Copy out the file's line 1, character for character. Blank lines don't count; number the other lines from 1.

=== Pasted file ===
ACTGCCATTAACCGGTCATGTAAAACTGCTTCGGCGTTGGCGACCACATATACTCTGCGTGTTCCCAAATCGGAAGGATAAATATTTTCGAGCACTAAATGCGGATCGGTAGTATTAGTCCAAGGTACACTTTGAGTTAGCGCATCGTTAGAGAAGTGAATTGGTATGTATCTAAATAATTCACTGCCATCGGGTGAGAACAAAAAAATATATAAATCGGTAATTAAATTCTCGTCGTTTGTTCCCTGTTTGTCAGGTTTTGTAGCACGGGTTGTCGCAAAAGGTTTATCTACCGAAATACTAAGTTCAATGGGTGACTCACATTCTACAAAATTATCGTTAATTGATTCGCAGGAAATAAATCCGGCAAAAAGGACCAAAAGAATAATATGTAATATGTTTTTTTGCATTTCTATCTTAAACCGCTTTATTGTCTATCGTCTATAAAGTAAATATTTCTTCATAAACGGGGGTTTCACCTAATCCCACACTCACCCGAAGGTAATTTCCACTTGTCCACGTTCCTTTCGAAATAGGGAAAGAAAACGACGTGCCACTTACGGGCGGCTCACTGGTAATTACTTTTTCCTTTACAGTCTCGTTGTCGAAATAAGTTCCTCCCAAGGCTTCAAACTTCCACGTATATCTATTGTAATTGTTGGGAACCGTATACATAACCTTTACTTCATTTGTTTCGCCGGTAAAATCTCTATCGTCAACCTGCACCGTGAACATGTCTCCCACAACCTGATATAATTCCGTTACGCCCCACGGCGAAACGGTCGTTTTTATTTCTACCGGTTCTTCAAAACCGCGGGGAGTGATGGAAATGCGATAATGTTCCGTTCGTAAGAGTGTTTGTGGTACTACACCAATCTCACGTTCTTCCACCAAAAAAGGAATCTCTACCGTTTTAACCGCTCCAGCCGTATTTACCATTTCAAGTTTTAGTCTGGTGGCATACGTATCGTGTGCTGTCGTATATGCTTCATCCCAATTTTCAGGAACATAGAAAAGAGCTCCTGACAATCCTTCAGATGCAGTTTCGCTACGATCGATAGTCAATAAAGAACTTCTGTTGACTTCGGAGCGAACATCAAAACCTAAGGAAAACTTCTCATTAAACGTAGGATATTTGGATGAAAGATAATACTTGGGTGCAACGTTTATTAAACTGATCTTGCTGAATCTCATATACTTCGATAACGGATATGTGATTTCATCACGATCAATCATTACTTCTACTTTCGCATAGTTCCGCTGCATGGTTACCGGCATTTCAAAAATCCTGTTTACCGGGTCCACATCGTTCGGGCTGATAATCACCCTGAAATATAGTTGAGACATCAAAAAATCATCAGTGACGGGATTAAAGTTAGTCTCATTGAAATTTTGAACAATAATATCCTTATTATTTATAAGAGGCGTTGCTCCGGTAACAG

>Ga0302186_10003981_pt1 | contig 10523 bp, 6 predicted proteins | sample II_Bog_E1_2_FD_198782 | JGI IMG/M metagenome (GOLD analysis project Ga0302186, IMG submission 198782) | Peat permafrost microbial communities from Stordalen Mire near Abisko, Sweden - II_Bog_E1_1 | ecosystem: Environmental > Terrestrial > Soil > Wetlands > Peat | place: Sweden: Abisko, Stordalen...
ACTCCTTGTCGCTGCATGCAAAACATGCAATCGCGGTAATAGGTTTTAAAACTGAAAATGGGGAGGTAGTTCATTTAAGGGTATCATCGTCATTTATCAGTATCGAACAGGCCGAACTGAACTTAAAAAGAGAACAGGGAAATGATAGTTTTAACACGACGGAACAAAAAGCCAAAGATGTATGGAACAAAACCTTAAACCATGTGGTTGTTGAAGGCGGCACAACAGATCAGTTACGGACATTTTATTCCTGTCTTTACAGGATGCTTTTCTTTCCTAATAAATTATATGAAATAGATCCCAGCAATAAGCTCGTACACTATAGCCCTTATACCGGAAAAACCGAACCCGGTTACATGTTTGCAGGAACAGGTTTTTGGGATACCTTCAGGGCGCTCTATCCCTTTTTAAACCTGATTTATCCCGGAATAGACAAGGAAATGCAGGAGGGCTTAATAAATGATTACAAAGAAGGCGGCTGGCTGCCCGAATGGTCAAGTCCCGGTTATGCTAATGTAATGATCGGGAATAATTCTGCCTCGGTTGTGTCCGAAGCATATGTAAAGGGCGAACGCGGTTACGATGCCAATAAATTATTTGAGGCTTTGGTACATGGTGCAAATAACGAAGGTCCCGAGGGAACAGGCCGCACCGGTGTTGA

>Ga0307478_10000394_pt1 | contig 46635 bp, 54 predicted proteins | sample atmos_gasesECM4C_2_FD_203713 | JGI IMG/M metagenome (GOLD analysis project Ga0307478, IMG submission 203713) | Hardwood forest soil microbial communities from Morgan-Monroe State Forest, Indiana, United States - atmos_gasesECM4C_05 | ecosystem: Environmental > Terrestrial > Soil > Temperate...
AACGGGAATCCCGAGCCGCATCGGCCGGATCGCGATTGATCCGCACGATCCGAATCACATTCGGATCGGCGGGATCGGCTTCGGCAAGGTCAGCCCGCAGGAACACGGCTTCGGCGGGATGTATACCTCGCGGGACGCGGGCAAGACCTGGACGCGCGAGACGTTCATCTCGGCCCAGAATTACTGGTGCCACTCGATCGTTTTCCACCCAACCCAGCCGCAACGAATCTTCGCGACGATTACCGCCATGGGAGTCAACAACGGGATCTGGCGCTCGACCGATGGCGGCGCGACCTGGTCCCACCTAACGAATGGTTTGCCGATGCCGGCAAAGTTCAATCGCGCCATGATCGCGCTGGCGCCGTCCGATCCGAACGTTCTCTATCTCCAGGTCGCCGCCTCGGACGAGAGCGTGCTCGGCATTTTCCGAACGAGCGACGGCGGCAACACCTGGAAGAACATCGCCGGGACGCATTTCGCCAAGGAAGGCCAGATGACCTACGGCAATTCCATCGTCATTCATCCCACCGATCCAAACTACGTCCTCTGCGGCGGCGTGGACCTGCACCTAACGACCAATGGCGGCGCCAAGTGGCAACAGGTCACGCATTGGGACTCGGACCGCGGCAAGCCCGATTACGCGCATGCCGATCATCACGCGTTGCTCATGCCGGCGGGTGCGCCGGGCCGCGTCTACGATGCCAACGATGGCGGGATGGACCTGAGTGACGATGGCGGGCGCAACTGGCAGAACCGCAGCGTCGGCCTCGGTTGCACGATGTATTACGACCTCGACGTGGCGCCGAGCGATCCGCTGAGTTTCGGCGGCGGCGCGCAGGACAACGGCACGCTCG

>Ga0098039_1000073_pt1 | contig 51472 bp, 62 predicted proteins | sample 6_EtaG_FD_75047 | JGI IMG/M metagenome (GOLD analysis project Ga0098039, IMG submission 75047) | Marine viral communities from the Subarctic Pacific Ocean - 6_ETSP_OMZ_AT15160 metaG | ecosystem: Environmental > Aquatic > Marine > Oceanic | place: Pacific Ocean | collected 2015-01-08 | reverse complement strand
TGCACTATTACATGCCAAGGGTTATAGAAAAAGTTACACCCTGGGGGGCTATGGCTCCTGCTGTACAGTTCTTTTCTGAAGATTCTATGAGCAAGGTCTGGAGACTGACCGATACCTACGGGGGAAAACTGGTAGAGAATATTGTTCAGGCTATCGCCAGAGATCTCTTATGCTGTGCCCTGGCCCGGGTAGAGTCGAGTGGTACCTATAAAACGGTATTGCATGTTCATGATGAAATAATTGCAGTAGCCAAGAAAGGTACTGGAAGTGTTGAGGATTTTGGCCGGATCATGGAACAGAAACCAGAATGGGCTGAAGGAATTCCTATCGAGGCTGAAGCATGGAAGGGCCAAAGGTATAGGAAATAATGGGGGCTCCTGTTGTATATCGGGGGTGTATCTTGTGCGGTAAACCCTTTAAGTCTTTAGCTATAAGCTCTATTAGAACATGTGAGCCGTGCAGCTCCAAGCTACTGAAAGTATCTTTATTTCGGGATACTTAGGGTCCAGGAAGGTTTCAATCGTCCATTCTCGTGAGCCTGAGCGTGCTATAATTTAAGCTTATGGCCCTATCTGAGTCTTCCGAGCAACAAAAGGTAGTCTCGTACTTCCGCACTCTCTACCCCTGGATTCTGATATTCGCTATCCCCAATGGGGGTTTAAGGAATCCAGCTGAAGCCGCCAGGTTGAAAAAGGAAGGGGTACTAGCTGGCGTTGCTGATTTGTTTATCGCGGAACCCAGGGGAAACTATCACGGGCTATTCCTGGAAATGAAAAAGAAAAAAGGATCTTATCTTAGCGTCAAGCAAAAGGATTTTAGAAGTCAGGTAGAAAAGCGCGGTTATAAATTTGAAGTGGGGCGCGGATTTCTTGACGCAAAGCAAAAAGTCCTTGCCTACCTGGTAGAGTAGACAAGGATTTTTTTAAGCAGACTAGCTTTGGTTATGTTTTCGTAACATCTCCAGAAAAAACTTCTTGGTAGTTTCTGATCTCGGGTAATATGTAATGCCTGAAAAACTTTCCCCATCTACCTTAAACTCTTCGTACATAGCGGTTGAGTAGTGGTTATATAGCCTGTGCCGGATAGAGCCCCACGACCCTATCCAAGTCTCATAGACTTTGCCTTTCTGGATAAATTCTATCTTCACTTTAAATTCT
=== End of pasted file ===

ACTGCCATTAACCGGTCATGTAAAACTGCTTCGGCGTTGGCGACCACATATACTCTGCGTGTTCCCAAATCGGAAGGATAAATATTTTCGAGCACTAAATGCGGATCGGTAGTATTAGTCCAAGGTACACTTTGAGTTAGCGCATCGTTAGAGAAGTGAATTGGTATGTATCTAAATAATTCACTGCCATCGGGTGAGAACAAAAAAATATATAAATCGGTAATTAAATTCTCGTCGTTTGTTCCCTGTTTGTCAGGTTTTGTAGCACGGGTTGTCGCAAAAGGTTTATCTACCGAAATACTAAGTTCAATGGGTGACTCACATTCTACAAAATTATCGTTAATTGATTCGCAGGAAATAAATCCGGCAAAAAGGACCAAAAGAATAATATGTAATATGTTTTTTTGCATTTCTATCTTAAACCGCTTTATTGTCTATCGTCTATAAAGTAAATATTTCTTCATAAACGGGGGTTTCACCTAATCCCACACTCACCCGAAGGTAATTTCCACTTGTCCACGTTCCTTTCGAAATAGGGAAAGAAAACGACGTGCCACTTACGGGCGGCTCACTGGTAATTACTTTTTCCTTTACAGTCTCGTTGTCGAAATAAGTTCCTCCCAAGGCTTCAAACTTCCACGTATATCTATTGTAATTGTTGGGAACCGTATACATAACCTTTACTTCATTTGTTTCGCCGGTAAAATCTCTATCGTCAACCTGCACCGTGAACATGTCTCCCACAACCTGATATAATTCCGTTACGCCCCACGGCGAAACGGTCGTTTTTATTTCTACCGGTTCTTCAAAACCGCGGGGAGTGATGGAAATGCGATAATGTTCCGTTCGTAAGAGTGTTTGTGGTACTACACCAATCTCACGTTCTTCCACCAAAAAAGGAATCTCTACCGTTTTAACCGCTCCAGCCGTATTTACCATTTCAAGTTTTAGTCTGGTGGCATACGTATCGTGTGCTGTCGTATATGCTTCATCCCAATTTTCAGGAACATAGAAAAGAGCTCCTGACAATCCTTCAGATGCAGTTTCGCTACGATCGATAGTCAATAAAGAACTTCTGTTGACTTCGGAGCGAACATCAAAACCTAAGGAAAACTTCTCATTAAACGTAGGATATTTGGATGAAAGATAATACTTGGGTGCAACGTTTATTAAACTGATCTTGCTGAATCTCATATACTTCGATAACGGATATGTGATTTCATCACGATCAATCATTACTTCTACTTTCGCATAGTTCCGCTGCATGGTTACCGGCATTTCAAAAATCCTGTTTACCGGGTCCACATCGTTCGGGCTGATAATCACCCTGAAATATAGTTGAGACATCAAAAAATCATCAGTGACGGGATTAAAGTTAGTCTCATTGAAATTTTGAACAATAATATCCTTATTATTTATAAGAGGCGTTGCTCCGGTAACAG